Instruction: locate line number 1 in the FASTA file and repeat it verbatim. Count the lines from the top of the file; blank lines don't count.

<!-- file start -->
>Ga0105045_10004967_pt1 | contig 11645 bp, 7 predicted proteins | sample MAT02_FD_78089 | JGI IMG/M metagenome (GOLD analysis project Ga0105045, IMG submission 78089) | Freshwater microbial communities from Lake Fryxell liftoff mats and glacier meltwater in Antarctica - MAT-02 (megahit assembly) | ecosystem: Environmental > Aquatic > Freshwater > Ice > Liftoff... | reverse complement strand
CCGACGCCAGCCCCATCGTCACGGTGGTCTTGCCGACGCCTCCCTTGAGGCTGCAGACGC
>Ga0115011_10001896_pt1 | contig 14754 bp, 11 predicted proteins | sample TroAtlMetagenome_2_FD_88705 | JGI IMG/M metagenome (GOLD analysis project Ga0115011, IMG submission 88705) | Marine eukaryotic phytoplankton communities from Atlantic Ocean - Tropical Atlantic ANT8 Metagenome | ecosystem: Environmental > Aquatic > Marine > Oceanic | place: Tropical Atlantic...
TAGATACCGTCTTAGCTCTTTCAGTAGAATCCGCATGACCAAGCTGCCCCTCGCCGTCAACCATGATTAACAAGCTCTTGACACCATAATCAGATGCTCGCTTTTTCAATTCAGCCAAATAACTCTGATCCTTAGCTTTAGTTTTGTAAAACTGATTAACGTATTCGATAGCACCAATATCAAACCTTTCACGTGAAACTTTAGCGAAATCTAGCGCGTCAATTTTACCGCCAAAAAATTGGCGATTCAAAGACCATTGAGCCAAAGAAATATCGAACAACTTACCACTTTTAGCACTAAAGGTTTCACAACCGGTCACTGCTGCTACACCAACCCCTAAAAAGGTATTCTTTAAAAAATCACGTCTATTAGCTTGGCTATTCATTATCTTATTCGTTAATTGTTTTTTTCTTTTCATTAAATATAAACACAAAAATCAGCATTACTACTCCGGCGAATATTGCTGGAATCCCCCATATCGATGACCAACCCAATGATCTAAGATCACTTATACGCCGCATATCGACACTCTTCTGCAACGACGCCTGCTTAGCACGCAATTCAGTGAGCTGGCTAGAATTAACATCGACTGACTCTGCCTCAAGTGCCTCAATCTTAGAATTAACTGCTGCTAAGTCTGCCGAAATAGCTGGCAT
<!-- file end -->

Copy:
>Ga0105045_10004967_pt1 | contig 11645 bp, 7 predicted proteins | sample MAT02_FD_78089 | JGI IMG/M metagenome (GOLD analysis project Ga0105045, IMG submission 78089) | Freshwater microbial communities from Lake Fryxell liftoff mats and glacier meltwater in Antarctica - MAT-02 (megahit assembly) | ecosystem: Environmental > Aquatic > Freshwater > Ice > Liftoff... | reverse complement strand